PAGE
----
Tuesday, September 29, 2009

Sometimes You Just Have To Let It Out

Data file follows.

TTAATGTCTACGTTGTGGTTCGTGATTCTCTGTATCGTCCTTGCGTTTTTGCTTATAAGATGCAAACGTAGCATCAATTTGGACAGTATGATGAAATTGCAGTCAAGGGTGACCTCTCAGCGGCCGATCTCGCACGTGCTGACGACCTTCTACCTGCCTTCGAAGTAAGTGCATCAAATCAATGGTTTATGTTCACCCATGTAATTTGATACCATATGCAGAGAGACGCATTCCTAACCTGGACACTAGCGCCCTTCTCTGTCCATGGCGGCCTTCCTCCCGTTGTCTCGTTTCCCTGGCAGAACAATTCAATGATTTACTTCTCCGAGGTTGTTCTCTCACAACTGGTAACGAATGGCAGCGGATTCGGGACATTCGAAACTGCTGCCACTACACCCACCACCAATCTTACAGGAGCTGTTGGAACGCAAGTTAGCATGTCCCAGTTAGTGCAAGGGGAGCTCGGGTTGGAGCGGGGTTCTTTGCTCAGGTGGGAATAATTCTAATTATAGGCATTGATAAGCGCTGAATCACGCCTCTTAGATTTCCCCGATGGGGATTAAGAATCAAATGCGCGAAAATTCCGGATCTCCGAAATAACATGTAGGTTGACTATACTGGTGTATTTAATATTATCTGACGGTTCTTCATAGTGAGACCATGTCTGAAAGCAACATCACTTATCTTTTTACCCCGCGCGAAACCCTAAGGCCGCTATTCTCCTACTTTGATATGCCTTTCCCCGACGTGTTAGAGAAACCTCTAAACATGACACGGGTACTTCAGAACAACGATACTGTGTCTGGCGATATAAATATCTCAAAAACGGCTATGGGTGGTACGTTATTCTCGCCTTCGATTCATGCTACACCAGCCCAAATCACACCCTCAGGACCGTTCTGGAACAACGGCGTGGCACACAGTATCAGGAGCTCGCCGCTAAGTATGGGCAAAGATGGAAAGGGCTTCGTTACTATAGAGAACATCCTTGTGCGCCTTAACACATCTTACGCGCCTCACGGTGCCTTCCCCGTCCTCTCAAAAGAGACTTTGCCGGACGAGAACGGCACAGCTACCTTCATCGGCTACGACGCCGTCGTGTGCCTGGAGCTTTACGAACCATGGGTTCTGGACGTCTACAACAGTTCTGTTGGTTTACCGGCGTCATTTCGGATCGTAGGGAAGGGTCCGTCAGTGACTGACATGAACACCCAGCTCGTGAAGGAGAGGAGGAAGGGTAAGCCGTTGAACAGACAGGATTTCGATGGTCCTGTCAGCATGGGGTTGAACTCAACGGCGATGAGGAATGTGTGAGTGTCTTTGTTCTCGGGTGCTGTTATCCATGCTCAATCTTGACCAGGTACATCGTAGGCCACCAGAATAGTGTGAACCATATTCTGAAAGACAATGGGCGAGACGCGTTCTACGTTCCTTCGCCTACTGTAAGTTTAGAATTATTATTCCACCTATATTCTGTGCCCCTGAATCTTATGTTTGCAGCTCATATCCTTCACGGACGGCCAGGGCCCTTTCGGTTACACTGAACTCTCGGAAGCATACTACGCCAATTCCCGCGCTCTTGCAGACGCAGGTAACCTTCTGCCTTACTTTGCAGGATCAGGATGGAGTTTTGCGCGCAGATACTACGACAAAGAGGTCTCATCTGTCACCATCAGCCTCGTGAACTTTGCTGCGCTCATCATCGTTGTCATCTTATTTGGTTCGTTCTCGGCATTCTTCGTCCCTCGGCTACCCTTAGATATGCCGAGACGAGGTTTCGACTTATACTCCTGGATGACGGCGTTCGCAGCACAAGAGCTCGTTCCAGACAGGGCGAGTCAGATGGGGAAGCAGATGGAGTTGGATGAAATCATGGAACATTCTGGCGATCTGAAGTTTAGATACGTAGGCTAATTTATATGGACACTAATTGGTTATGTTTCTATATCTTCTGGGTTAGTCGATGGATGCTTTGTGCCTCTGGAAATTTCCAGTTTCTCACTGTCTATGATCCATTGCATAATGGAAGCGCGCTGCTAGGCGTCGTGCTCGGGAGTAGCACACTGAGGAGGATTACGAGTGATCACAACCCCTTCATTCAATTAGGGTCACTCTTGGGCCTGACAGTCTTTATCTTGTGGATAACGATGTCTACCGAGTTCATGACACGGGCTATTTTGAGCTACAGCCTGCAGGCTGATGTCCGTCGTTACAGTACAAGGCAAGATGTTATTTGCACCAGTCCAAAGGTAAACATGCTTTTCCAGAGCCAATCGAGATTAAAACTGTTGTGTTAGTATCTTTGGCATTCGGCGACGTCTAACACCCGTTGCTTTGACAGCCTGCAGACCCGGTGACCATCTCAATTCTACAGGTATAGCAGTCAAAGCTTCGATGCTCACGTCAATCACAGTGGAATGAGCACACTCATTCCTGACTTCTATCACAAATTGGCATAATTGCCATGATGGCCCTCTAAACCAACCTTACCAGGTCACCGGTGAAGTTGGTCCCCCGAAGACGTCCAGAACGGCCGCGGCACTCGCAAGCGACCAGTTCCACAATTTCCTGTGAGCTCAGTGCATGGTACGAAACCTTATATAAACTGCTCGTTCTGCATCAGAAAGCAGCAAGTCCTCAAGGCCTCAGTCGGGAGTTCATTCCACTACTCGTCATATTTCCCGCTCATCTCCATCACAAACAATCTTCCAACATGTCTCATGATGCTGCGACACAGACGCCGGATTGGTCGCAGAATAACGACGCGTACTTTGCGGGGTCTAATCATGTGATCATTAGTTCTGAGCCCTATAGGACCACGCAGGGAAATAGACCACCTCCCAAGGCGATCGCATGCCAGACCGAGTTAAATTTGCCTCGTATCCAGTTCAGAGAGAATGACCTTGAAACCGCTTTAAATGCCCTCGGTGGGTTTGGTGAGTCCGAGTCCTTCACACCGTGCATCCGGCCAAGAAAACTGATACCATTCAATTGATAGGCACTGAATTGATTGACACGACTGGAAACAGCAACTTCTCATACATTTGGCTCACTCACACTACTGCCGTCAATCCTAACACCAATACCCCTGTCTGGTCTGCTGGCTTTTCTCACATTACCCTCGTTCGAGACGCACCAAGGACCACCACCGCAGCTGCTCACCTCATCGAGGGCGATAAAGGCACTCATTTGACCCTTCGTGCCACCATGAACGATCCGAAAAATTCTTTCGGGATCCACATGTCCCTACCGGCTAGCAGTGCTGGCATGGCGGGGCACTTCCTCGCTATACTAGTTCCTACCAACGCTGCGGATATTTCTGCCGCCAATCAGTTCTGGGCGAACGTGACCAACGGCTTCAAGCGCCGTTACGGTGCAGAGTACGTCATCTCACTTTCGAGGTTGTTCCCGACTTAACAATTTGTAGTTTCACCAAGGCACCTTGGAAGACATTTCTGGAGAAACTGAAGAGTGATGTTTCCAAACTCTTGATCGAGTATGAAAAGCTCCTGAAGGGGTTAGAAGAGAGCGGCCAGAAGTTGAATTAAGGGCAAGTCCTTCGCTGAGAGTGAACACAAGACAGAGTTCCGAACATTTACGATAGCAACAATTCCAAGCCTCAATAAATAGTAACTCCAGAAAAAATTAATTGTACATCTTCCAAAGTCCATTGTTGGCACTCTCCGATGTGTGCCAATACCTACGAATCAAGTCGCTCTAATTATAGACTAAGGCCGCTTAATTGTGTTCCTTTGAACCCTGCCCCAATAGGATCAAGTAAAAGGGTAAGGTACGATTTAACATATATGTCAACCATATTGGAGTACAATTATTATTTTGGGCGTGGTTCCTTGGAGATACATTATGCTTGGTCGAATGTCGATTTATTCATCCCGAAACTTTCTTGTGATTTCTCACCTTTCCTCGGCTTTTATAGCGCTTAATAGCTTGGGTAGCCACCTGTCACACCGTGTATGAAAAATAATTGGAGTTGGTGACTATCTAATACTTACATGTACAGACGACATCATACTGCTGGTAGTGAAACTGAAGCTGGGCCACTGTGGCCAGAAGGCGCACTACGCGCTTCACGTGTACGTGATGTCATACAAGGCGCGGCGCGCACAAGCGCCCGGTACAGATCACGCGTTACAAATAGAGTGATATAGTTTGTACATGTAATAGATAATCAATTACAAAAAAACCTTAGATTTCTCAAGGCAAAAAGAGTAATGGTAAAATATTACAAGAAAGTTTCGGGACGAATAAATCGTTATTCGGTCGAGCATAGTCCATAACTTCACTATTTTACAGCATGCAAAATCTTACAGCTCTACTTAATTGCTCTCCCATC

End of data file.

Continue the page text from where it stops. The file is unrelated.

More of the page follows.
Okay, this post has been sitting in my draft box for a while. Recently when my walls felt as though they were closing in, I would sit and type it all out on the computer, but that is as far as it went. The publish button was never hit because I was not ready for the world to see. It was uncomfortable for me to share such vulnerable emotions because this is such an ugly side of grief, and I don't like for others to witness this agony. Everyone grieves differently, and sometimes it may cause you to think or do things that you would not normally. The thought of sharing this with others always scared me because I didn't want people to think bad of me for something that, for the most part, I couldn't control just because they may not understand the grief process. So it was just safer sitting in my draft box. My thoughts suddenly changed the other day when I was reminded why I created this blog in the first place. This blog was developed to share Allie's story and possibly help others going through similar experiences. How am I helping others that may be struggling with grief if I sugar coat it all? Therefore, I decided to just let it all out. The following is pretty much a summary of the emotions from my draft box: